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[Editorial] Simplify property taxes

Comprehensive real estate holding tax sparks political disputes again

By Korea Herald

Published : May 13, 2024 - 05:30

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In South Korea, property tax is one of the most controversial and sensitive topics for both politicians and citizens. Since real estate prices and related taxes involve the bulk of individual assets, even a slight policy change, especially regarding taxation, tends to touch off heated disputes.

In particular, the comprehensive real estate holding tax -- an additional tax burden imposed on owners of pricey houses -- is a hot-button issue, since major parties have long exchanged attacks at each other over its supposed positive or negative effects since it was introduced in 2005.

Last week, another round of political gestures over the controversial tax played out, raising hopes that the burdensome tax system might be softened again, especially for those who own only a single house.

On Wednesday, Park Chan-dae, floor leader of the main opposition Democratic Party of Korea, proposed that those who own a single house and actually live there should be exempt from the comprehensive real estate holding tax, no matter how expensive their house may be.

Park’s proposal is a bold one since the tax in question is currently levied on those who own a single house valued at more than 1.2 billion won ($875,200), based on the annual state-assessed land prices. He was apparently appealing to single-house owners without speculative purposes, many of whom feel the extra tax system should be focused more on those who engage in speculative property investments by owning multiple homes in order to make profits.

Park’s idea signaled a significant shift in the policy direction of the Democratic Party, which has promoted the new property tax policy initiated under the liberal Roh Moo-hyun administration and strengthened by the previous Moon Jae-in administration. Moon raised taxation rates related to real estate properties in a bid to tame the rising property prices.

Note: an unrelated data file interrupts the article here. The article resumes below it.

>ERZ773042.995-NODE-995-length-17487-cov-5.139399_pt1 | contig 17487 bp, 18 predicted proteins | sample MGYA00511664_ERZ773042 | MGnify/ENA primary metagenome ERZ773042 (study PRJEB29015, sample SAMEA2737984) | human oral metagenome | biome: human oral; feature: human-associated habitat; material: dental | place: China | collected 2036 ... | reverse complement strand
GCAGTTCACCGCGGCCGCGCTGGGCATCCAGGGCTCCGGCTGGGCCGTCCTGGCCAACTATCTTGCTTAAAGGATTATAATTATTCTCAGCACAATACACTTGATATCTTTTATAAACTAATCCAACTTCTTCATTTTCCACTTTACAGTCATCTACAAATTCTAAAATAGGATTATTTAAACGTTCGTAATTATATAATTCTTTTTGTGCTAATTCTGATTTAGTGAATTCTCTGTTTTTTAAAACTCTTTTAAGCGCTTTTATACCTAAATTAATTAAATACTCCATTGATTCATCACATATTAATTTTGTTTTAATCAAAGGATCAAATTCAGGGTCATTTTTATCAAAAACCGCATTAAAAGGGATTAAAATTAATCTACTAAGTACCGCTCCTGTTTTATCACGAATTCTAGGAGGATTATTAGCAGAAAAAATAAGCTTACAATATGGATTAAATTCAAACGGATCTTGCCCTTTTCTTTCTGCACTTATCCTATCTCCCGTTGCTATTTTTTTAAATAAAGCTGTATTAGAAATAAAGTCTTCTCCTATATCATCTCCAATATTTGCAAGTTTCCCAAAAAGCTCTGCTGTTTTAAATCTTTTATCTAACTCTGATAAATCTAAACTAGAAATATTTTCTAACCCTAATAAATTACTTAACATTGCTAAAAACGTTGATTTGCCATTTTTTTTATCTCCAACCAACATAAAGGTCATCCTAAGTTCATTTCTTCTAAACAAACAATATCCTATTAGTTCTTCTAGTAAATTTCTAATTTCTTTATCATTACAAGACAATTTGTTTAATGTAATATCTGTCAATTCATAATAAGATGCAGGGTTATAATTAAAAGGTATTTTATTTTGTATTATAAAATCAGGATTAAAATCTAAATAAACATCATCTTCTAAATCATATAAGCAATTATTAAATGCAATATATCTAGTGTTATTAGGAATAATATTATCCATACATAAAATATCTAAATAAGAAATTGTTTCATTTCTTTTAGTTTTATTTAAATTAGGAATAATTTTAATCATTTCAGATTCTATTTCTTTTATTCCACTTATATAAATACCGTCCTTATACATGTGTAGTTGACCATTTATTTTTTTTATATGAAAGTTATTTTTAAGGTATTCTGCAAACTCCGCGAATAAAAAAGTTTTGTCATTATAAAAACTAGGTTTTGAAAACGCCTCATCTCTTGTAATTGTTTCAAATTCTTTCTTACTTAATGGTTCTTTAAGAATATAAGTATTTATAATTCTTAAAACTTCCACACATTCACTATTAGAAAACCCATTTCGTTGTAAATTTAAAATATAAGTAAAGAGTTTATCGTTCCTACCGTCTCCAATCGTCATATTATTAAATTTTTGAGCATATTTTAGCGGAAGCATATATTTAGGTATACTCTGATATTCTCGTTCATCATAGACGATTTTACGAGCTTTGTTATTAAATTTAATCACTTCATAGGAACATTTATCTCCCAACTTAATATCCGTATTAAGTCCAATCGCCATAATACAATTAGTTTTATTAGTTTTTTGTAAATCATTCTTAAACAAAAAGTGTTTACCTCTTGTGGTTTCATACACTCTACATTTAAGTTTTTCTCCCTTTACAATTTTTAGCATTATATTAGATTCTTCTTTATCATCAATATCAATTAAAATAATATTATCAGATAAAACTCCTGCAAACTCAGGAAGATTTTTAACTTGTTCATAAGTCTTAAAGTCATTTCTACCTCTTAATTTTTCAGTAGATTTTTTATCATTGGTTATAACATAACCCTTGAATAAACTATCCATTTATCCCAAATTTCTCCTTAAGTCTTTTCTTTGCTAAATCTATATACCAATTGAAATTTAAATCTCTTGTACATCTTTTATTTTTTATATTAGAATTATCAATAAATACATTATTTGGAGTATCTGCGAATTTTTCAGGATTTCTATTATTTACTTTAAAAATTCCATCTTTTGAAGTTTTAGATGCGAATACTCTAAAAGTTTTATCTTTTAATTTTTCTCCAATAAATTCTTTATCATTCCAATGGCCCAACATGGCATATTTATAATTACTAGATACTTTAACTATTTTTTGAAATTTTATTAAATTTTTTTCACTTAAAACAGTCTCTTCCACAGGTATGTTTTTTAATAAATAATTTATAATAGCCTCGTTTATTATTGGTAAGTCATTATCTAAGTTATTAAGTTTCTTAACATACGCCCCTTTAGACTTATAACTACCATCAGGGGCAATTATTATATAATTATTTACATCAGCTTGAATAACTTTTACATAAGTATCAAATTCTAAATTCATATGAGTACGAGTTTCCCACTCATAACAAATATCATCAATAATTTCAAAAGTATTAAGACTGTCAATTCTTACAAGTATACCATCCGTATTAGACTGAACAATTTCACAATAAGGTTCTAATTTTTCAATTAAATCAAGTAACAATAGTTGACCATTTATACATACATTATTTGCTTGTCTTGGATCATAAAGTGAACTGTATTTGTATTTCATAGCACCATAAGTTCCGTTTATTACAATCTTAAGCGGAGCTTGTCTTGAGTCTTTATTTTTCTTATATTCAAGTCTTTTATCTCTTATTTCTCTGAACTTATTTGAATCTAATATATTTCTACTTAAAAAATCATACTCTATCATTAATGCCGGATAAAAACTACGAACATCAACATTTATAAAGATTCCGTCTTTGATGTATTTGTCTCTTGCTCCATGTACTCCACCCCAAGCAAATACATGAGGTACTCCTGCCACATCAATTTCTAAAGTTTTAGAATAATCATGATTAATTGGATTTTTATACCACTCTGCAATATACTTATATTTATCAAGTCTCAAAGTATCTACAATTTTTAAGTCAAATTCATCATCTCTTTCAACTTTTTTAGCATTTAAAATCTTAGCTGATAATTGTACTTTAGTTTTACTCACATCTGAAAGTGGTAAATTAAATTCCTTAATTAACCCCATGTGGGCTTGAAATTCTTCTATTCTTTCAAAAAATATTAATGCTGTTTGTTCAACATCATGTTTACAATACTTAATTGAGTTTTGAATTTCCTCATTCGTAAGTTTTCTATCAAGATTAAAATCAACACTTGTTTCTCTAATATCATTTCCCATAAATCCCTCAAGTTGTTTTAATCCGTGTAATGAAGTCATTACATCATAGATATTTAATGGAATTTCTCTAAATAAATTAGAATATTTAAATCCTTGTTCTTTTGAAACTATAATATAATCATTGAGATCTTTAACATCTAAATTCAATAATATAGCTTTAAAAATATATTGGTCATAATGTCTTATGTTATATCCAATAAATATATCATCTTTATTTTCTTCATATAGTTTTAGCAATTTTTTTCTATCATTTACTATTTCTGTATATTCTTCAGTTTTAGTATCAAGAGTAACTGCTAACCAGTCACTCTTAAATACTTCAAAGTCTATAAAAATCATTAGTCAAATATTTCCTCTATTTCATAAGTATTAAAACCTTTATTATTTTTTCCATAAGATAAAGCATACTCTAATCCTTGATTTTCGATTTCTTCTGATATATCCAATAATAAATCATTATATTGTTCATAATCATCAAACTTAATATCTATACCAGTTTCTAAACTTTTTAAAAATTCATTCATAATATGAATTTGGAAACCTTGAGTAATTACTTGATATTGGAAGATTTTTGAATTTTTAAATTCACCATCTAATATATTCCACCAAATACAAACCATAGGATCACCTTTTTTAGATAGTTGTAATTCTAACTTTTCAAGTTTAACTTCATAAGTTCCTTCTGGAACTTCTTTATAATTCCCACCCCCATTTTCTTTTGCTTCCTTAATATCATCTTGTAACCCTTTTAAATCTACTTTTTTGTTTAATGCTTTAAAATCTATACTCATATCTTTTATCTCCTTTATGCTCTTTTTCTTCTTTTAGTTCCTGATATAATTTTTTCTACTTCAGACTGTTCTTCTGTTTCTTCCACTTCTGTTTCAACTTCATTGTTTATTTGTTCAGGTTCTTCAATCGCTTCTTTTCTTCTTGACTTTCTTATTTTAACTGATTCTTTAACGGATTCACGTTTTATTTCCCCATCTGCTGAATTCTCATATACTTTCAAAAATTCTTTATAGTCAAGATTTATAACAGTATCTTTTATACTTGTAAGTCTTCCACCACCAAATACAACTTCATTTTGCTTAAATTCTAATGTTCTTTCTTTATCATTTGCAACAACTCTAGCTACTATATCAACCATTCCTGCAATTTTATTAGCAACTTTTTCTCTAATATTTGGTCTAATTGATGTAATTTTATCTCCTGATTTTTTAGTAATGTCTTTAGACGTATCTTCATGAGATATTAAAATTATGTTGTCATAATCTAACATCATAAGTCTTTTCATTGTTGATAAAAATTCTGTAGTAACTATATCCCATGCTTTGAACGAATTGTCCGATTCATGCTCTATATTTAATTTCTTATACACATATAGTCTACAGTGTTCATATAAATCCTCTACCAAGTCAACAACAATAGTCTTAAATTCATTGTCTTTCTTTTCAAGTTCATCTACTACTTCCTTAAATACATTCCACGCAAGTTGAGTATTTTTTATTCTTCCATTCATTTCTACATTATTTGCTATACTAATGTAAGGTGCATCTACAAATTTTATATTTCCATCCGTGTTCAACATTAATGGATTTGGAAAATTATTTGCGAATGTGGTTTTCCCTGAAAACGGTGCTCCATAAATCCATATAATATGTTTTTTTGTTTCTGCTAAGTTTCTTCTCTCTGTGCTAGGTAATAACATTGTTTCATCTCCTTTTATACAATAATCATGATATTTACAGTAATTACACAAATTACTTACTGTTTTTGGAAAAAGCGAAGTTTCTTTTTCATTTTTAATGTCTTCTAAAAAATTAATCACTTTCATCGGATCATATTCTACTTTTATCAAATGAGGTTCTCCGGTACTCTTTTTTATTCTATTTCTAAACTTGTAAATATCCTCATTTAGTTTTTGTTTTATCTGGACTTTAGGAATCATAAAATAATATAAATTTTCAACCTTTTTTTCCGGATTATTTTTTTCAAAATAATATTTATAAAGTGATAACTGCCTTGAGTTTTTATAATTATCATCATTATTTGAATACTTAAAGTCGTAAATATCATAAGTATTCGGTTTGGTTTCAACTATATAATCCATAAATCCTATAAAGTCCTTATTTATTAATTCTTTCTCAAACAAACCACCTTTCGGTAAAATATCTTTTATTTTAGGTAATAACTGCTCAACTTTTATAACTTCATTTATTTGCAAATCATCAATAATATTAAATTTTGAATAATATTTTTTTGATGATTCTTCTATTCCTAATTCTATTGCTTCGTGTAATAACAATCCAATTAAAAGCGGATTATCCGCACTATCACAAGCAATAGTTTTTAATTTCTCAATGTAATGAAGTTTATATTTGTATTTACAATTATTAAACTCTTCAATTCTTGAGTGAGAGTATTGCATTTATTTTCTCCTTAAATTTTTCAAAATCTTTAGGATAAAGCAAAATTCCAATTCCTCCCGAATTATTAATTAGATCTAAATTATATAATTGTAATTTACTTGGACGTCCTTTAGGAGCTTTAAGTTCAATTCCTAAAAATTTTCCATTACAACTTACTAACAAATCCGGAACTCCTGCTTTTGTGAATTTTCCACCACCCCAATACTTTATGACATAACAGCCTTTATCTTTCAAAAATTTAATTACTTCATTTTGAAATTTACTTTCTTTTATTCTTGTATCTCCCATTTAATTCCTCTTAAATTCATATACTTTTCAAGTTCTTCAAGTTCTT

But the Moon administration’s attempt was not successful. Even though Moon announced a total of 17 real estate policy measures during his term, average housing prices nationwide jumped 23.9 percent in five years, with the upmarket Gangnam district in Seoul soaring 64.2 percent.

Democratic Party leaders are well aware that the past liberal administrations’ heavy property tax system is not only a bewildering controversy but also a political liability. Conservative critics are quick to mount offensives by claiming that the comprehensive real estate holding tax is the main reason for “tax bombs” on the public.

President Yoon Suk Yeol, for instance, slammed the Moon administration's taxation burden on property owners two days before the April 10 parliamentary election, saying that the total amount of tax imposed on Korean property owners doubled to 10 trillion won in 2022, from 5 trillion won in 2018.

In late 2017, the Moon administration claimed that only 2 percent -- around 370,000 -- of the nation's 18.5 million households would be subject to the comprehensive real estate holding tax. But that projection was inaccurate, because housing prices continued to soar in the following years, pushing the number of homeowners subject to the additional tax to 1.22 million in 2022.

But the Democratic Party is yet to determine its stance on the comprehensive real estate holding tax. On Thursday, Jin Sung-joon, chief policymaker, said Park’s proposal about exempting single-house owners was just “his personal opinion,” adding that there was no review of the policy within the party. This suggests that the leadership of the main opposition party remains cautious about overhauling the “punitive” tax.

Indeed, Park’s proposal has a serious problem. According to his plan, an owner of a single house in Gangnam valued at 2 billion won is exempt from the tax while a household with two homes, whose total value is 1 billion won, has to pay the burdensome extra property tax, leading to a dispute about unfairness.

To address the thorny taxation issues, both the government and the rival parties should explore ways to simplify the property tax system and come up with measures to lessen the burden on homeowners in the long term.